me until I did publicity, and I couldn't do publicity because we were
rehearsing from sunup to sundown on the play, and once I'm deep in that
character, to get down to New York, etc. etc., so it was kinda tricky, but
Ted did something for ENTERTAINMENT TONIGHT that he said he would - this is
what I love about him - he said, "I will only do this ENTERTAINMENT TONIGHT
interview if you include Joan, you know, and pay her too," or whatever.
(Jason chuckles) But I'm just wondering if in fact, you know, they will come
out with any further KNOTS DVDs, because I think Abby came in the second or
third year -
James: Second season, yeah.
Joan: Oh, was it second?
Jason: Second, yeah.
Joan: I think they may do the second year. I'm just - I'll be really curious
to see where they go from here.
James: Well, we really hope so, and apparently, from what I hear, who knows,
but apparently the first one has sold well.
Joan: Well, I don't know. I would rather doubt that it would actually,
because it was such a long time ago and -
Jason: But I think what's happened is with DESPERATE HOUSEWIVES, even though the shows are completely different shows -
Jason: - the media have echoed KNOTS LANDING and brought it up quite a lot,
and I think it's brought a newer audience to it who perhaps want to see, you
know, what the comparison is between the two shows.
Joan: Oh, how interesting. Has that been true over there too, that they
compared the two shows? Cos that's what they did when we had the reunion.
They said, "How do you feel about being the original DESPERATE HOUSEWIVES?"
Jason: They do, they do.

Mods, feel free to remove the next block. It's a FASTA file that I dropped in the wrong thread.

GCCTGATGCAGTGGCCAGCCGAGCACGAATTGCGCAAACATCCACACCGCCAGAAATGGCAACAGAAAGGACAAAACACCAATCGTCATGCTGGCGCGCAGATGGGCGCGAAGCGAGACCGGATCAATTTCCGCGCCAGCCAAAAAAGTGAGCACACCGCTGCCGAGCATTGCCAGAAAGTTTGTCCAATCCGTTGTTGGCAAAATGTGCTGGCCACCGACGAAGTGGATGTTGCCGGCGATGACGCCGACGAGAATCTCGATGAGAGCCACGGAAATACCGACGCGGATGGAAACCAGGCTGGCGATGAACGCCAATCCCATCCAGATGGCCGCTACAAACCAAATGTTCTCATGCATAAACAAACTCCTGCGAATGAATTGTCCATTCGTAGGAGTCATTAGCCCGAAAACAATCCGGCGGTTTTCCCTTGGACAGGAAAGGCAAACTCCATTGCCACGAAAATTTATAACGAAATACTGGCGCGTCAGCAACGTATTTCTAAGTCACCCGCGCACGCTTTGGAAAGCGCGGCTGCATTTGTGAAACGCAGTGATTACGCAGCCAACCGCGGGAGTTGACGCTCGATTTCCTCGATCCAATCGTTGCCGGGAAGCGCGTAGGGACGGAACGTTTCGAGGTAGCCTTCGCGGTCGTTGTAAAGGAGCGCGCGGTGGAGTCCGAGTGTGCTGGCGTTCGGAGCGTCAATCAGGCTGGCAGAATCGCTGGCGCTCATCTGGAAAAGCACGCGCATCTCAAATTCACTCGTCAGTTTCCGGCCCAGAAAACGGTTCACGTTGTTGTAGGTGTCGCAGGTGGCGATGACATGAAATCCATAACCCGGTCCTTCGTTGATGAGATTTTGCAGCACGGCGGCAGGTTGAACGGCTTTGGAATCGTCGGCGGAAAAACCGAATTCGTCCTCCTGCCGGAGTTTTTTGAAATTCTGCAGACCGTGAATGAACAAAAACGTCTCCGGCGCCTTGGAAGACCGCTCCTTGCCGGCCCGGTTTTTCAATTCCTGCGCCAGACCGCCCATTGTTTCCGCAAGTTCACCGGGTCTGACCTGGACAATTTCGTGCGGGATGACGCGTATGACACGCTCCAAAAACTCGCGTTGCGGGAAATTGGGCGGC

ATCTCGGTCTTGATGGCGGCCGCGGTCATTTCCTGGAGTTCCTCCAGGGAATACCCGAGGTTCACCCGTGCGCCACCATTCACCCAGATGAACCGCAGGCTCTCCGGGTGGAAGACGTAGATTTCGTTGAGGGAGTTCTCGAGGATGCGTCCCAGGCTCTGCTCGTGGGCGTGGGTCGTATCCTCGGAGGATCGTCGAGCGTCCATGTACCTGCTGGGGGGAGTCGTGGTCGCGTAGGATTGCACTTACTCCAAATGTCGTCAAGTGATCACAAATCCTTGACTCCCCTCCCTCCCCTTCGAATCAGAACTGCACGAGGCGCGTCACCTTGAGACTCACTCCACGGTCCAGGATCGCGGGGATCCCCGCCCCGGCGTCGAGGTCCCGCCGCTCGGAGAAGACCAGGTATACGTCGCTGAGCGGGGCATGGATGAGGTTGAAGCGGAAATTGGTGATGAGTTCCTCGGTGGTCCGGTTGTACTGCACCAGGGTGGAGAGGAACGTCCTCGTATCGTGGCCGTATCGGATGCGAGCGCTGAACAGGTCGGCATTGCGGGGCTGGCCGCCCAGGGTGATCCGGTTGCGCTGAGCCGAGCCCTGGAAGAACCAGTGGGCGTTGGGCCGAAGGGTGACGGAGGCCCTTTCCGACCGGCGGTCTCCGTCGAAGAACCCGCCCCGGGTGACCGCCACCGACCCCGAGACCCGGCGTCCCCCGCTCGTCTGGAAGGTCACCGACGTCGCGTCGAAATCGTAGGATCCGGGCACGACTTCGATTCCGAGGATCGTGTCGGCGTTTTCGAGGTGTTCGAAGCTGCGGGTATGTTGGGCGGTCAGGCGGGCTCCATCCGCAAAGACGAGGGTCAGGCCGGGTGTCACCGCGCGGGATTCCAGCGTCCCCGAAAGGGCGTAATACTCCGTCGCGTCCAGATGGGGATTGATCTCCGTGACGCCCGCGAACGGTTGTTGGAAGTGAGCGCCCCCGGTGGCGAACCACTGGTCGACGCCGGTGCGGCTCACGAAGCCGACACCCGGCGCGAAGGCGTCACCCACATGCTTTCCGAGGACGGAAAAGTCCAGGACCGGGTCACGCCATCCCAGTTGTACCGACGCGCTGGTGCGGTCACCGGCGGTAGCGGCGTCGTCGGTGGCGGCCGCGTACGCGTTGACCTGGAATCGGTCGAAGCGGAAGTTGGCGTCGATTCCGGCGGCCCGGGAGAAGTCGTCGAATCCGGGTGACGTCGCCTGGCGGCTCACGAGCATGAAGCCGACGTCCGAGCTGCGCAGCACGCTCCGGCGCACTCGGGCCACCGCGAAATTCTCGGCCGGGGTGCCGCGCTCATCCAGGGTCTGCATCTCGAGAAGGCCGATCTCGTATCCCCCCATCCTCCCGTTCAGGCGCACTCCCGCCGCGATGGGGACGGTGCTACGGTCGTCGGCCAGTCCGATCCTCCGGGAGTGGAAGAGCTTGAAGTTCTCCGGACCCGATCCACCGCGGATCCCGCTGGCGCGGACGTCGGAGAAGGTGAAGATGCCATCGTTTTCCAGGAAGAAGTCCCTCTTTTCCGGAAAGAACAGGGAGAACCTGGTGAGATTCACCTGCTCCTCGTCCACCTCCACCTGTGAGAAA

James: But you were so much better than DESPERATE HOUSEWIVES.
Jason: So much better.
James: The relationships on KNOTS were just so much more specific and made
far more sense.
Joan: Yeah, and they -
James: And that's what holds a show together.
Joan: Really. Well now, do you all - is DESPERATE huge over there still?
James: I think so. I'm not quite sure.
Jason: It still gets good numbers.
James: It got a lot of publicity when it started, but I don't know -
Joan: What are some of the other hot shows there that -
James: We get PRISON BREAK. You mean American shows? We get PRISON BREAK.
Joan: Is that a good one?
James: It's pretty good. It's kind of high concept, it's a bit like 24. It's
more sort of plot based than character based, but -
Joan: So PRISON BREAK and DESPERATE and -
James: Erm -
Jason: And we get SIX FEET UNDER. That's the best - I mean, that's
Joan: I mean, there's something that I - that is, to me - talk about
a cast, an ensemble.
Joan: Oh my God.
Jason: Yes, yes.
Joan: There's nothing - that is the best show, the best cast. I am dying to
meet Alan Ball, (Jason chuckles) and do you know what he said when he
accepted his first of many Emmys? He said, "Thank you so much," and bla -
whatever else he said, and he said, "I've always considered SIX FEET UNDER
as KNOTS LANDING in a funeral home."
Jason: Wow. What a fantastic show. I'm just -
Joan: I know, it's amazing! And the casting is just beyond brilliant.
James: There's something about Frances Conroy that reminds me of Julie